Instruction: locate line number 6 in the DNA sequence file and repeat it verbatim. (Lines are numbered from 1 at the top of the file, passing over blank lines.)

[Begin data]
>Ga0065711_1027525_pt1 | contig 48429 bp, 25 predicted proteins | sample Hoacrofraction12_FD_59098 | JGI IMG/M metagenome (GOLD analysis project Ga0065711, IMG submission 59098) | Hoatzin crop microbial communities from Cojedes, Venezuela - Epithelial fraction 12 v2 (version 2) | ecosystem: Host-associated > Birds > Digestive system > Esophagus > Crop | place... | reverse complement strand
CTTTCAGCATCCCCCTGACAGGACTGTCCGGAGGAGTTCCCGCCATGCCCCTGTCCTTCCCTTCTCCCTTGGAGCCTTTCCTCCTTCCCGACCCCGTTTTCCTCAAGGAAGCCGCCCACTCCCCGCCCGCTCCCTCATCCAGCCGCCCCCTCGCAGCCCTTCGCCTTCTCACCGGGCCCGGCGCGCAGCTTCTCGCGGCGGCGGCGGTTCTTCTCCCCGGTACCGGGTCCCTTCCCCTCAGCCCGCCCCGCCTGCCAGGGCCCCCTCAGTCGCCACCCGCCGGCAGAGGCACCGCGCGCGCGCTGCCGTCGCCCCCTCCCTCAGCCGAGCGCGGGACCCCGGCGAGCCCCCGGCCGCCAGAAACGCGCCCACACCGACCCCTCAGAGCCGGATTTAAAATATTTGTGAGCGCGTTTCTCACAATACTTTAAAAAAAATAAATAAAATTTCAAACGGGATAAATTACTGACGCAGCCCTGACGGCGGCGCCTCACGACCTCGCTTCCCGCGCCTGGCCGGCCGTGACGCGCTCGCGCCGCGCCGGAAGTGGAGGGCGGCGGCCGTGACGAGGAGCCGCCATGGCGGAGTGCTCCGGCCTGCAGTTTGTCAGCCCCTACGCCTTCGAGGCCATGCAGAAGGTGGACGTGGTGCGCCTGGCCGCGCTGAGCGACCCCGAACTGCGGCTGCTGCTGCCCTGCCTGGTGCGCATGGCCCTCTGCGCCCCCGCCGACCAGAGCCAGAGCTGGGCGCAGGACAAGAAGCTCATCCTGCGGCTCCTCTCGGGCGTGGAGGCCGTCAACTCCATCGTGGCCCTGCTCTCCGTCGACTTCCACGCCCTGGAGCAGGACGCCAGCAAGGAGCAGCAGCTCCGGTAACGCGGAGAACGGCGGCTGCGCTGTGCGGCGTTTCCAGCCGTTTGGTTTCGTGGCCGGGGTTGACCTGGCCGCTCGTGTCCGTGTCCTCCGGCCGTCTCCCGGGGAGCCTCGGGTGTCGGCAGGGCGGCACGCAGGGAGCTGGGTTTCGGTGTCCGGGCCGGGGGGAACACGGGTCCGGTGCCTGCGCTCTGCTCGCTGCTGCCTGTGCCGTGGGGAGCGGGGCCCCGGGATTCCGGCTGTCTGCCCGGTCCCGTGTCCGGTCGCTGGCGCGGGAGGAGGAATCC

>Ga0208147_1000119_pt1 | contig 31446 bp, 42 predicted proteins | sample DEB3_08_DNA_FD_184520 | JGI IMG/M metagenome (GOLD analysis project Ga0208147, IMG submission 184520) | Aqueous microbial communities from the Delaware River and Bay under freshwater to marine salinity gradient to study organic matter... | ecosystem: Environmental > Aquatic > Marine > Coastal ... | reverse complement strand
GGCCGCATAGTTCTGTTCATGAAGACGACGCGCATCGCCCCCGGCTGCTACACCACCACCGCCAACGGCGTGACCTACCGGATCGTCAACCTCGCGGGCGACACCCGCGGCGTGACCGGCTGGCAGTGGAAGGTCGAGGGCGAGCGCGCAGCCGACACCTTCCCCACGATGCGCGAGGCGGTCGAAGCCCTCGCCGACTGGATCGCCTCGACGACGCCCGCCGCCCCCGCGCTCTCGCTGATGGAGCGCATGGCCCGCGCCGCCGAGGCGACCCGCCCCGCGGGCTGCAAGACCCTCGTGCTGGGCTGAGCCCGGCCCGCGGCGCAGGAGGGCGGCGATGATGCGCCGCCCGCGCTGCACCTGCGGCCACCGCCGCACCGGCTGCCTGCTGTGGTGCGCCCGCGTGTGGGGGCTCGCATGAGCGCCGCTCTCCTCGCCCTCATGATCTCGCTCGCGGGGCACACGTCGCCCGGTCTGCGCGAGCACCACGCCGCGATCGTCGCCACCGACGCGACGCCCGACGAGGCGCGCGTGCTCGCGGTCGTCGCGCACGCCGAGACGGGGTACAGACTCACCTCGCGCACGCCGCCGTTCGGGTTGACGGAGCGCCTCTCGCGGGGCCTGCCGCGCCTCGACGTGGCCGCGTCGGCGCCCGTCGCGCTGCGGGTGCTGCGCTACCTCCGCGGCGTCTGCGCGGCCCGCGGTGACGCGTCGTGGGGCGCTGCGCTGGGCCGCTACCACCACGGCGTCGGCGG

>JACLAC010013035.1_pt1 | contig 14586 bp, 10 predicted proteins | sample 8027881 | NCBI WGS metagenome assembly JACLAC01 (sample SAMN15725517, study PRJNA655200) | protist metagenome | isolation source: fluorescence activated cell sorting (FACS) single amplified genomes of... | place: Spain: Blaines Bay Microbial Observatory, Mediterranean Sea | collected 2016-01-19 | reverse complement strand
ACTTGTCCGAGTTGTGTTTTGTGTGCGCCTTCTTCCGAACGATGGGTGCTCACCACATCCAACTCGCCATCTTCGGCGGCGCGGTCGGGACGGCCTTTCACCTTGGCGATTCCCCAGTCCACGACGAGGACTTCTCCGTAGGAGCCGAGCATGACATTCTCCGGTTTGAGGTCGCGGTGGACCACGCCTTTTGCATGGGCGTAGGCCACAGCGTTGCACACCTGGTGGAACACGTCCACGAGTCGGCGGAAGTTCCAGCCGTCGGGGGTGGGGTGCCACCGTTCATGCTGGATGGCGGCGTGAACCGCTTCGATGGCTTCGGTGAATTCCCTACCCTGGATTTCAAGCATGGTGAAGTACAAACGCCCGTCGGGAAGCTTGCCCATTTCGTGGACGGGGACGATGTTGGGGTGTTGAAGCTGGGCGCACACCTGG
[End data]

ACTTGTCCGAGTTGTGTTTTGTGTGCGCCTTCTTCCGAACGATGGGTGCTCACCACATCCAACTCGCCATCTTCGGCGGCGCGGTCGGGACGGCCTTTCACCTTGGCGATTCCCCAGTCCACGACGAGGACTTCTCCGTAGGAGCCGAGCATGACATTCTCCGGTTTGAGGTCGCGGTGGACCACGCCTTTTGCATGGGCGTAGGCCACAGCGTTGCACACCTGGTGGAACACGTCCACGAGTCGGCGGAAGTTCCAGCCGTCGGGGGTGGGGTGCCACCGTTCATGCTGGATGGCGGCGTGAACCGCTTCGATGGCTTCGGTGAATTCCCTACCCTGGATTTCAAGCATGGTGAAGTACAAACGCCCGTCGGGAAGCTTGCCCATTTCGTGGACGGGGACGATGTTGGGGTGTTGAAGCTGGGCGCACACCTGG